Stage Two illustrated a number of things – the first one being that the Vuelta isn’t the Tour as the break of Alex Rasmussen (Garmin Sharp), Greg Henderson (Lotto Belisol) and Francisco Aramandia (Caja Rural) was allowed to soar away to 12 minutes lead – that just doesn’t happen in the Tour anymore, everyone is far too nervous.
The trio eventually succumbed on the final climb to the finish with Rasmussen and Aramendia last to be swallowed whole by the Movistar driven peloton. And you have to hand it to those Caja Rural boys – point a TV camera in their general direction and their off up that road like ferrets. Cofidis please take note.
Astana’s Nibali steps into the Red jersey, but knows this race is only just starting.
The final 11 K to the line answered a lot of questions about who can and can’t win this race. But it has to be mentioned that there are few scenarios which hurt more than churning a big gear along flattish roads for four hours then hitting a hard climb – some legs simply can’t handle the change in tempo and cadence.
It was by no means the toughest hill the peloton will encounter in this Vuelta but with its variable grades it was a swine to find a rhythm on. Movistar made it clear today that they’re serious about Alejandro Valverde winning this race; setting a ferocious tempo which quickly exposed that Samuel Sanchez has perhaps been spending too much time on the cel phone and computer trying to confirm his employment for 2014 rather than doing the kind of training it takes to grapple with Valverde, Nibali and the other big beasts.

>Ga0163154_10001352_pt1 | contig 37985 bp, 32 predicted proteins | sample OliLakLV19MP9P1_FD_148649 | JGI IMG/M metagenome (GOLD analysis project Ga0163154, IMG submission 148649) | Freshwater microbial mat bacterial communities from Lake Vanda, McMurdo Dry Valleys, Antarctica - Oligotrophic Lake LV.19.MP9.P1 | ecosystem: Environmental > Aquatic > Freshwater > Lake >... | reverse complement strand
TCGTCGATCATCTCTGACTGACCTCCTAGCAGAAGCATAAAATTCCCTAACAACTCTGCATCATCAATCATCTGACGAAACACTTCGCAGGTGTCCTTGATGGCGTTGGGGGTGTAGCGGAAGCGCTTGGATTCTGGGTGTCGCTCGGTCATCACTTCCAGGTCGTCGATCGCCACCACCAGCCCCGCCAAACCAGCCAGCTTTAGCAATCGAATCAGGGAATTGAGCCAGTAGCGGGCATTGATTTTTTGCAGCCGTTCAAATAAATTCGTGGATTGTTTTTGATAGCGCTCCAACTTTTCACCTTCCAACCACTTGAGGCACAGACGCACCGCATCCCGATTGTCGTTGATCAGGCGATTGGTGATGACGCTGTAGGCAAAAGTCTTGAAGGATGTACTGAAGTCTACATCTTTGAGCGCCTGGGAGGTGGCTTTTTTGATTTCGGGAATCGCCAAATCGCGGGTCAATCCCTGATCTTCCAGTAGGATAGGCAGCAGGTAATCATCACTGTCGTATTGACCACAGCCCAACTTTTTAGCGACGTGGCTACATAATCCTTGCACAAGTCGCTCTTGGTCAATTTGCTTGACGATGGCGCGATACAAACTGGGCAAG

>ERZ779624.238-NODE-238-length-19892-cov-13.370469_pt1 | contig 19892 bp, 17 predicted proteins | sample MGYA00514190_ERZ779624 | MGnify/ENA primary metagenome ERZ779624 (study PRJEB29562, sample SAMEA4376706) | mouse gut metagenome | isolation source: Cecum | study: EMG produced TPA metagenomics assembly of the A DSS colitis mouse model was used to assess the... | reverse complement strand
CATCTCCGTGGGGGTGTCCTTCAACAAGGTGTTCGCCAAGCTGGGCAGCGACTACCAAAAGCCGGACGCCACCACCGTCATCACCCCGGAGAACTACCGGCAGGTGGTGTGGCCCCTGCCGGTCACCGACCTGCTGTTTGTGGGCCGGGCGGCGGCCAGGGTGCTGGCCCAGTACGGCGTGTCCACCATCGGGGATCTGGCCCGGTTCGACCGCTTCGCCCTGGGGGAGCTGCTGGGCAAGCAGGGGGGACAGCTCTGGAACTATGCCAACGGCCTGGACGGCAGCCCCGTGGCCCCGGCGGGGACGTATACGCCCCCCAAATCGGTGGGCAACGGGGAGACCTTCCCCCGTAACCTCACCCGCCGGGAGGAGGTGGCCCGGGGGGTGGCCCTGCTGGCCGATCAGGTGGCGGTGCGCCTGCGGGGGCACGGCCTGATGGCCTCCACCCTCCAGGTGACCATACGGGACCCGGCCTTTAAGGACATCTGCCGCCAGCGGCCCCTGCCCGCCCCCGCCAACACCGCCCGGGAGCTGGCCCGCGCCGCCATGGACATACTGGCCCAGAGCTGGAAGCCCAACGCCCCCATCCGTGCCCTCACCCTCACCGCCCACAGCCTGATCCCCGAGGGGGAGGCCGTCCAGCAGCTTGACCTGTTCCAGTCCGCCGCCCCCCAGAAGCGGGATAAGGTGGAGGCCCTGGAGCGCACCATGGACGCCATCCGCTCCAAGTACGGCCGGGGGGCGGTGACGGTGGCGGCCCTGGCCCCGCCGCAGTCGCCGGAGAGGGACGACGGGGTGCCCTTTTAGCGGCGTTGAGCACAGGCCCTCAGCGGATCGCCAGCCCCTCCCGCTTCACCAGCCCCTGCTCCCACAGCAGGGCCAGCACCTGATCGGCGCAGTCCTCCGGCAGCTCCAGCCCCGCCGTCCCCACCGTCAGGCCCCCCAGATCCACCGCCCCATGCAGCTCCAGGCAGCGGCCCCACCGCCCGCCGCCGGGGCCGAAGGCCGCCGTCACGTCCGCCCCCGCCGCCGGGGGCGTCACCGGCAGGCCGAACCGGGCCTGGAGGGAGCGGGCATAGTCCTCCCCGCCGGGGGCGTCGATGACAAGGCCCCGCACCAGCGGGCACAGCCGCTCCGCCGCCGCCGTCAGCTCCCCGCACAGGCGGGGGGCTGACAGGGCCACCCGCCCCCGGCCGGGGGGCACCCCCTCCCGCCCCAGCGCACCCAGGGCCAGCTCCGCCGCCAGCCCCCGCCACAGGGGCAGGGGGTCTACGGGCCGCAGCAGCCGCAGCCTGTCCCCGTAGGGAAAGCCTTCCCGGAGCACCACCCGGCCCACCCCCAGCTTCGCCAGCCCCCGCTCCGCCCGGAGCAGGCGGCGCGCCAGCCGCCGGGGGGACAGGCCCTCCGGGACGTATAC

Much more surprising was the sight of Henao’s black clad figure sliding backwards and out of the back door – the podium now looks a remote possibility for him and for Sanchez it’s over.
And it’s hard to imagine that Sanchez’s team mate and compatriot Igor Anton looked set to win the Vuelta only a year or two ago, crashing out whilst in red. Today he dropped five minutes.
And on the subject of disastrous days, what has my podium third spot tip been doing since the Giro? Initially I couldn’t find Carlos Betancur on the stage result – then I looked further down, 142nd @ 9:53, oh dear. Mentally, the horrific AG2R TTT is probably what finished him – I just hope you didn’t put any money on him?
My other two tips for first and second are well there, though.
Nibali wears red without going too deep today; whilst Valverde was fifth on the stage and is now in the top ten, despite a little below par TTT from the ‘Telephone Squad.’
Fifth at 29 seconds is a little less quick than we expected – but today it was his boys who detonated the race and he looks very frisky.
And of course, I have to mention Nico Roche’s great ride, it’s too early to brand him as a podium contender because the ‘Bigs’ weren’t going too deep today but nonetheless the man is on form and if Kreuziger falters after his hard work in le Tour it looks as if the Danish team could do a lot worse than put their chips on Roche’s number.
Respect too must go to the NetApp-Endura, seventh in the TTT and Leo Koenig fourth today – trying for a repeat of his California stage win. On this form the German team look like they’ll nab a stage before Madrid.
And maybe it is too early to write Ivan Basso’s (Cannondale & Italy) obituary – right there today and that grim last week is right up his street.
Sprinter stage on Monday – maybe . . .